He also called for the ratification of the United Nations Convention on the Rights of Persons with Disabilities (UNCRPD) after eight years of waiting.
A Declaration of Independence – Six Reasons to Take to the Street
Disability services have been cut by almost 10% or €159.4 million since 2008.
The costs of living with a disability are estimated at over 35% of disposable income – or an average of €207 per week – but families where the head of the household is not at work due to illness or disability already have the lowest disposable income in the country.
Over 93% of disability residential centres inspected by HIQA since November 2013 failed to comply with national standards – one in seven didn’t meet the standards at all.
8,000 people with disabilities in Ireland live in residential centres. 1,000 young people under the age of 27 with disabilities are currently living in inappropriate long-term care, including nursing homes.
Essential services are not working. More than 13,000 children and adults are awaiting assessment for speech and language therapy. 7,000 people were registered on waiting lists for urgent occupational therapy last year.
38% of carers who look after someone in the same household report feeling overwhelmed by their caring responsibilities.
For more information, please contact:
Martin Naughton (086 8207196) or Edel Hackett (087 293 5207)
Missed the latest issue of the Áiseanna Tacaíochta (ÁT) newsletter?
Don’t worry – we’ve made it really easy for you to get your hands on it!
This issue looks back at our A Declaration of Independence: The […]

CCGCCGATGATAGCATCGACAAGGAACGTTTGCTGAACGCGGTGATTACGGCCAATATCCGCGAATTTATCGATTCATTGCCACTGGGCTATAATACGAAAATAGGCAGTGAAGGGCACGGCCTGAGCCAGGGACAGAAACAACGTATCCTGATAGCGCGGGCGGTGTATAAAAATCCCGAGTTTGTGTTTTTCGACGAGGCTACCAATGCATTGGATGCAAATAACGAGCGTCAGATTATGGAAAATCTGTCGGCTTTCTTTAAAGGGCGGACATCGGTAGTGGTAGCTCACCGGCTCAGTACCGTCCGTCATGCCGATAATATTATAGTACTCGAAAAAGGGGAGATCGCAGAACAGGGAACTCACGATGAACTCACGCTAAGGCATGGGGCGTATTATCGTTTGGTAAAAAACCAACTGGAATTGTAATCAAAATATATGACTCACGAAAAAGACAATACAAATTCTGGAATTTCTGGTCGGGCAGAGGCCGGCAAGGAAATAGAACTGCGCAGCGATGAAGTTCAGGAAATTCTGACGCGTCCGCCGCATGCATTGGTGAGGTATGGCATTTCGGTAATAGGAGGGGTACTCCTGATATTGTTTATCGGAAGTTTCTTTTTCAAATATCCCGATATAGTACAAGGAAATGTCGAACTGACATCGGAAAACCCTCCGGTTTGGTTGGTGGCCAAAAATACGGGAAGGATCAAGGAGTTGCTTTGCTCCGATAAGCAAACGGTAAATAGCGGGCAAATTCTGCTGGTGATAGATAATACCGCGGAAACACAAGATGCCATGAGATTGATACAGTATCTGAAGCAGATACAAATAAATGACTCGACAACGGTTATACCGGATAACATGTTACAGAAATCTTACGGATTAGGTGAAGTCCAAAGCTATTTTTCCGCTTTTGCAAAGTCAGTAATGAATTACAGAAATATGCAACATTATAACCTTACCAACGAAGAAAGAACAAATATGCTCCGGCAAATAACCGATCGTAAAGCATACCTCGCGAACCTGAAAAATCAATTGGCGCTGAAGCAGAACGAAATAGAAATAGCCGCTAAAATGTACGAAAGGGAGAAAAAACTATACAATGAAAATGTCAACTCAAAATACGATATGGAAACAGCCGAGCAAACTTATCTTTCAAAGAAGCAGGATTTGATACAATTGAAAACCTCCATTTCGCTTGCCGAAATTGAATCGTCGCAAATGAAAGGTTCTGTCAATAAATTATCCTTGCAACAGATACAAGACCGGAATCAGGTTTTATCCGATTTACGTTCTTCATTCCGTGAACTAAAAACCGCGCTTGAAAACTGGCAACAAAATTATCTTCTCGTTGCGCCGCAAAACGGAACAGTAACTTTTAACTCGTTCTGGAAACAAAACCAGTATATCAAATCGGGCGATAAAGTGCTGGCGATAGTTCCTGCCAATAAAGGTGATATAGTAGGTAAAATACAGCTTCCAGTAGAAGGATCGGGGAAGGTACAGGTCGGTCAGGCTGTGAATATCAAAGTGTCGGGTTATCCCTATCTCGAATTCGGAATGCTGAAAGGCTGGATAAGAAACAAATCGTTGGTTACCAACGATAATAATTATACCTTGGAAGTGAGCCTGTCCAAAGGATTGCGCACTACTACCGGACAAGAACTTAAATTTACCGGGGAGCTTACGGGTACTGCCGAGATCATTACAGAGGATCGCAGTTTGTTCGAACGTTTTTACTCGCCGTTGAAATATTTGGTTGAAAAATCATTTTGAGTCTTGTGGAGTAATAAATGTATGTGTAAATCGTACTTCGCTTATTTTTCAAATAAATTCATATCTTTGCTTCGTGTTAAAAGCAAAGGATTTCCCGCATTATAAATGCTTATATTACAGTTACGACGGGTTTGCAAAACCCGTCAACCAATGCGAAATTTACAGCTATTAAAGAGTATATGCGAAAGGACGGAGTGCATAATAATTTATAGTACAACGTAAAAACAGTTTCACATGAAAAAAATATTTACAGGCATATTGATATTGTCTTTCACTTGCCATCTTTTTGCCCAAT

Disability activists will be campaigning – day and night – outside Government buildings in Dublin between Tuesday, 15th September and Thursday, 17th September. Here, our Director Martin Naughton calls on you to join them!
In just under two weeks’ time, I want you to join me and other disability activists gathering outside Government buildings in Dublin to demand swift, meaningful action on disability rights and reform in this country.
From 10am on Tuesday, 15th September until 2pm on Thursday, 17th September – and, yes, right through the two nights in between – we’ll be there, highlighting the real issues and situations facing people with disabilities and our families, and calling for measures which will forever change them.
As the Dáil returns to work the following week, our aim is to reinforce these issues with each and every of its members and to tell them – through our stories, our experiences and our determination to be there – of exactly why it’s so important that they do something about them.
We’ll be calling for real, impactful measures which fully recognise and value us so that we can lead the free, independent lives we not only want to, but are utterly entitled to. What this means is the restoration of funding and investment in disability supports, and the realisation of simple but effective moves, like the introduction of Direct Payments and self-directed living supports for people with disabilities, the protection of Personal Assistant (PA) supports, and the ratification of the United Nations Convention on the Rights of Persons with Disabilities (UNCRPD).
As we explored at the First Assembly event in Athlone earlier this summer, the time has probably never been better to make the final push for the status, rights, resources and supports that can make Ireland the best place to live as a person with a disability. In our recent history, this country has undergone an extraordinary period of social, economic and cultural change, and our sense of society and our values are shifting the momentum in a way that aspires towards real progress.